Budget battle at cash-strapped UN climate forum
Administrators tasked with running the UN's talks on climate change have put out the begging bowl to help implement deals that in theory could reach a hundred billion dollars a year.
The UN Framework Convention on Climate Change (UNFCCC) is asking its 194 parties to boost its roughly 25-million-dollar annual budget by about 15 percent for 2012 and 2013.
The proposal has so far been rejected by the handful of rich nations that usually foot the bill, according to sources at a meeting in Bonn, where some 3,000 delegates and observers are gathered until Friday.
The UNFCCC secretariat has a staff of 145, headquartered in the former West German capital.
It says it needs the extra cash to take on new responsibilities flowing from last December's ministerial meeting in the Mexican resort of Cancun.
These fresh duties include gearing up a "green climate fund" set to disburse 100 billion dollars a year by 2020, as well as newly created committees to monitor national schemes for cutting greenhouse gases, technology transfer, and measures to help developing countries adapt to climate change impacts.
Failure to up the budget would have "fundamental institutional and process implications for parties and the secretariat," it warned in an internal document laying out its case.
Squabbles over money to keep the UN climate machinery running are not new. But finding a compromise this time could be prove more difficult than in the past, say NGOs following the issue.
Japan, struggling with the aftermath of the March 11 quake and tsunami that has slammed its economy, has called for "zero growth" in the UNFCCC's spending.
The United States -- fearing Washington hawks hostile to the UN -- has taken the same position, observers say.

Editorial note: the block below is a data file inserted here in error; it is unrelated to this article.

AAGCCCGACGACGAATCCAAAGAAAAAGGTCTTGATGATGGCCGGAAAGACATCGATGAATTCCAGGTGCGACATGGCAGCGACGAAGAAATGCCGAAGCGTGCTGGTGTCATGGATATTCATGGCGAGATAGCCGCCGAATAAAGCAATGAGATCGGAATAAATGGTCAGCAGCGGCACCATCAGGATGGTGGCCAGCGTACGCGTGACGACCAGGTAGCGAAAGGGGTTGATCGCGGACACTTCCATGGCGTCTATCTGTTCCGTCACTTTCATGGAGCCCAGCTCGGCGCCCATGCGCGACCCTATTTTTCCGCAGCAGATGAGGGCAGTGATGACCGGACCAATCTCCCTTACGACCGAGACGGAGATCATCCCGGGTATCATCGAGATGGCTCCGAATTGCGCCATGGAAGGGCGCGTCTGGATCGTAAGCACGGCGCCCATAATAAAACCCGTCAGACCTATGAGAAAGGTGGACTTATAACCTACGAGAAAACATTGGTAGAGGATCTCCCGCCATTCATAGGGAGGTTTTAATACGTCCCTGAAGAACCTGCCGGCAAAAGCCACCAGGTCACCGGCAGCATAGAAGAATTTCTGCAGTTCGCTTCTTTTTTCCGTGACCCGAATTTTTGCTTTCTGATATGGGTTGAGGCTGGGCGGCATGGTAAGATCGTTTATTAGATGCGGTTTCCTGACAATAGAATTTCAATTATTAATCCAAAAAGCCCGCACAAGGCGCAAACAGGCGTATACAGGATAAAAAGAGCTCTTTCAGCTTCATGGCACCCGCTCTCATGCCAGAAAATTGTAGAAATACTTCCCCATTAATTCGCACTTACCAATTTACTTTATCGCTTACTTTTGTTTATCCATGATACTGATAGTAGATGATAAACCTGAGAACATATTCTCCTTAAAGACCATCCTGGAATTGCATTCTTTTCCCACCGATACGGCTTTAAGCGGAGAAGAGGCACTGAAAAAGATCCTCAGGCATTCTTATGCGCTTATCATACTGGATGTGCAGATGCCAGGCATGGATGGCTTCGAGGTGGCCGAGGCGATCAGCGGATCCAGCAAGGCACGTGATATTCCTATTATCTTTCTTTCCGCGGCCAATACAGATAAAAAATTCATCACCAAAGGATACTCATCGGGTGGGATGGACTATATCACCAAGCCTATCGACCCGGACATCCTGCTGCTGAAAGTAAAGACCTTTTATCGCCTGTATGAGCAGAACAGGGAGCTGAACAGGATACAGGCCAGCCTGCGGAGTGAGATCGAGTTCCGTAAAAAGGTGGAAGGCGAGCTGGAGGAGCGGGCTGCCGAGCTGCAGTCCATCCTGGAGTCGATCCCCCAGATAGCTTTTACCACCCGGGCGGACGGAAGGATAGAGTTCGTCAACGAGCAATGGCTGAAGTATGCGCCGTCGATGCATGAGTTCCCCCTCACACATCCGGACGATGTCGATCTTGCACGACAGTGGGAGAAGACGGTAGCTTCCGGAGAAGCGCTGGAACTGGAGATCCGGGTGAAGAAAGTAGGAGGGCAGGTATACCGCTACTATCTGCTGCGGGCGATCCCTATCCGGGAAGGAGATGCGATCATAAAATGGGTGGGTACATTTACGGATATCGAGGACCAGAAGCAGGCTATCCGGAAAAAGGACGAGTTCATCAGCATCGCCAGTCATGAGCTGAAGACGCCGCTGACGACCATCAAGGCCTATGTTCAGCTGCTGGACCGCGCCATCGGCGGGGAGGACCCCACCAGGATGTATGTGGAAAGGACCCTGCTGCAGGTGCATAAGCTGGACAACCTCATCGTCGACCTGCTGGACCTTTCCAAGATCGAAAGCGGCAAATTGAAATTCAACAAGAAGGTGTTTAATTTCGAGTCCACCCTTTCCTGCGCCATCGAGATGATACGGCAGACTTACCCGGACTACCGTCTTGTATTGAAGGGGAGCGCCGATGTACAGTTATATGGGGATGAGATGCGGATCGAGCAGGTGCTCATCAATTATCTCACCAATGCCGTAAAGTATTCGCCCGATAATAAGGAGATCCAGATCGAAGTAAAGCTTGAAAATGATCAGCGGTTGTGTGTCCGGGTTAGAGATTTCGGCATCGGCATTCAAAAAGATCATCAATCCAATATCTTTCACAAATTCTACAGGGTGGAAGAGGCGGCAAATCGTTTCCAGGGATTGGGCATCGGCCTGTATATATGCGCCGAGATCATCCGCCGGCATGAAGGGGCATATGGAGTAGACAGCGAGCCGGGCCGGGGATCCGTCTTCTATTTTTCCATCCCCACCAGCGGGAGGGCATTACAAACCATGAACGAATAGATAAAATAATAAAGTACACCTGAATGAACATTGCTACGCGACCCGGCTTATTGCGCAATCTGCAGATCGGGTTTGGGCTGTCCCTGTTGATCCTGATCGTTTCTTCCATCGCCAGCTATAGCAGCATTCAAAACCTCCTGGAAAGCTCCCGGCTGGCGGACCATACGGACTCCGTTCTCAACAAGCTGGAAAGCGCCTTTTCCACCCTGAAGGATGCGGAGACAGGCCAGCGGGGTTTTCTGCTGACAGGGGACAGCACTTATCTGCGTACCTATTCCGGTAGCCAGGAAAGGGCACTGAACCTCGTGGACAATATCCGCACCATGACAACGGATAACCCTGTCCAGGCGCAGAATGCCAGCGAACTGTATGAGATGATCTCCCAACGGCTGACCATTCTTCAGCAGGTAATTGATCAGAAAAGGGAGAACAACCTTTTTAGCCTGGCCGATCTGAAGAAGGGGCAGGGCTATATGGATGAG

"The big difference this year is that the Europeans have joined the US and Japan, and that is very disappointing," said Patrick Finnegan, head of Grian, an Irish association that promotes awareness on climate issues.
Finnegan raised eyebrows on Wednesday when he attempted to shame negotiators in a closed-door session into coughing up the extra cash, the first time an NGO has been allowed to weigh in on the issue.
"I pointed out that the cost of running the UN's multilateral process against climate change -- about 500,000 dollars a week -- is what it costs to lay 100 metres (yards) of motorway," he said.
One European negotiator expressed impatience with the request for more money.
"We need more efficiency in the secretariat. We have five groups working on the same questions," he said, asking not to be named.
"It is not because the issue is a priority that we are going to accept waste and inefficiency."
Budget concerns have also damped enthusiasm for scheduling an additional meeting ahead of the UNFCCC's next high-level meeting, running November 28-December 9 in Durban, South Africa.
Each gathering costs about five million dollars.
© 2011 AFP